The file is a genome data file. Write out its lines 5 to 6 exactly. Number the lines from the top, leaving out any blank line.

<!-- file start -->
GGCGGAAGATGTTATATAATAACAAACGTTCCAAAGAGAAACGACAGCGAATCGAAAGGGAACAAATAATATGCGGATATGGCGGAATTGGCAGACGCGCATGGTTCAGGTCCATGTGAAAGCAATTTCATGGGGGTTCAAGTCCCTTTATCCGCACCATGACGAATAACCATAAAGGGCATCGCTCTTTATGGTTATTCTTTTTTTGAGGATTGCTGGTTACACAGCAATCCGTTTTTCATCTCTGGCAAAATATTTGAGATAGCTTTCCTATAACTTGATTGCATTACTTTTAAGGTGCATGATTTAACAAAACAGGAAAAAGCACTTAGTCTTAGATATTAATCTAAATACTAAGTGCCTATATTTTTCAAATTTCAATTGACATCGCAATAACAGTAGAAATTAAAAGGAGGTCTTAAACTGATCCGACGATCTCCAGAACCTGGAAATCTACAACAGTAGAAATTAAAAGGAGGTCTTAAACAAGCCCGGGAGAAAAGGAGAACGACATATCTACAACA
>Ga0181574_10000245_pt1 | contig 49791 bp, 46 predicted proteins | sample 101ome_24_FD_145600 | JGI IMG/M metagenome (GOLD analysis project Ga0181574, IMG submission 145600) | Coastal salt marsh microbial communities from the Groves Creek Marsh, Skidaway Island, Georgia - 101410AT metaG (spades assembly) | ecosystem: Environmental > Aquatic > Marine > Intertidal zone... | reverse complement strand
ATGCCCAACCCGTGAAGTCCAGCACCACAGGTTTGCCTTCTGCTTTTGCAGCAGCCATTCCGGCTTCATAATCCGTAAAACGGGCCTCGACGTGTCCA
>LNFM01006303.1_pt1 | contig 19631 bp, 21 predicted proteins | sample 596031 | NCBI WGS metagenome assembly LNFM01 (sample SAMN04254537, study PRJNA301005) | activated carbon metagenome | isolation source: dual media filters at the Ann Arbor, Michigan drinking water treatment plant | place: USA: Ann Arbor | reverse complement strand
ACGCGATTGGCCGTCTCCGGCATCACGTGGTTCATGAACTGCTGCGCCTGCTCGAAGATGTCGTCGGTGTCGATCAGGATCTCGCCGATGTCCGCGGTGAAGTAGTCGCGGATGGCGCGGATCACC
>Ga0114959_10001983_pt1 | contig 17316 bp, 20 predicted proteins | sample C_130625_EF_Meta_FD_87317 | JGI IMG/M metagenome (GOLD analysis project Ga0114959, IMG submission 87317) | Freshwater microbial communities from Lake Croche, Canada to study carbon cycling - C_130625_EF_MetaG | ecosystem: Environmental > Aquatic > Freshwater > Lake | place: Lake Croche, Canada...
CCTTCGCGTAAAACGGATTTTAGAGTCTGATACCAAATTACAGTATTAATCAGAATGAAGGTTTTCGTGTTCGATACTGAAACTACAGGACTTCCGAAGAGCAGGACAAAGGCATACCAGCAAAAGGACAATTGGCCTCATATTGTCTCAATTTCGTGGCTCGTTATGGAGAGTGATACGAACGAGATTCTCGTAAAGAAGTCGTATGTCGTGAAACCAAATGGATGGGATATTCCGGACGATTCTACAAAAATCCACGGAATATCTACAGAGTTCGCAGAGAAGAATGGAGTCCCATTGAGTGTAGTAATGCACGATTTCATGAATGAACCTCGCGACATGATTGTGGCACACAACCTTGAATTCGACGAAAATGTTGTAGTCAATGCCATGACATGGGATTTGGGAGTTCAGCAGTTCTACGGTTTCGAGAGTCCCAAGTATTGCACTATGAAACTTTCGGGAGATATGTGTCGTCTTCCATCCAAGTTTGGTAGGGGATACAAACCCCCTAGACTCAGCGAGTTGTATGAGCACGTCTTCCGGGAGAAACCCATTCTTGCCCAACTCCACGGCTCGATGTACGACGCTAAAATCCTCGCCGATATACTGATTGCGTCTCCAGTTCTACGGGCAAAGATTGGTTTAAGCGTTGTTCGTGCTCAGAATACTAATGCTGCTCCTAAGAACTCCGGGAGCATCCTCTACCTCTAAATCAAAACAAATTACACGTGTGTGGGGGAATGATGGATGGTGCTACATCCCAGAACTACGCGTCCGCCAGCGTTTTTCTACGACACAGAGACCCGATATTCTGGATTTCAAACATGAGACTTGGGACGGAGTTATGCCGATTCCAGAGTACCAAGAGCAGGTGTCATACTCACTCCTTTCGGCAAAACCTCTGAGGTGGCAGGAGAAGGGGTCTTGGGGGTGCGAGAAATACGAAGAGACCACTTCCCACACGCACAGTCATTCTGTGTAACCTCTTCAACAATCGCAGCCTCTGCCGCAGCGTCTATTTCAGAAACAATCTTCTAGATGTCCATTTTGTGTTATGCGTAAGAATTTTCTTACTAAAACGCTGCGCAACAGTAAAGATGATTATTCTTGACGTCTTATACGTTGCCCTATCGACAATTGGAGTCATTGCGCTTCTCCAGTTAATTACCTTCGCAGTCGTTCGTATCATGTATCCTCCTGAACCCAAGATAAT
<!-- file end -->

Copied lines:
ACGCGATTGGCCGTCTCCGGCATCACGTGGTTCATGAACTGCTGCGCCTGCTCGAAGATGTCGTCGGTGTCGATCAGGATCTCGCCGATGTCCGCGGTGAAGTAGTCGCGGATGGCGCGGATCACC
>Ga0114959_10001983_pt1 | contig 17316 bp, 20 predicted proteins | sample C_130625_EF_Meta_FD_87317 | JGI IMG/M metagenome (GOLD analysis project Ga0114959, IMG submission 87317) | Freshwater microbial communities from Lake Croche, Canada to study carbon cycling - C_130625_EF_MetaG | ecosystem: Environmental > Aquatic > Freshwater > Lake | place: Lake Croche, Canada...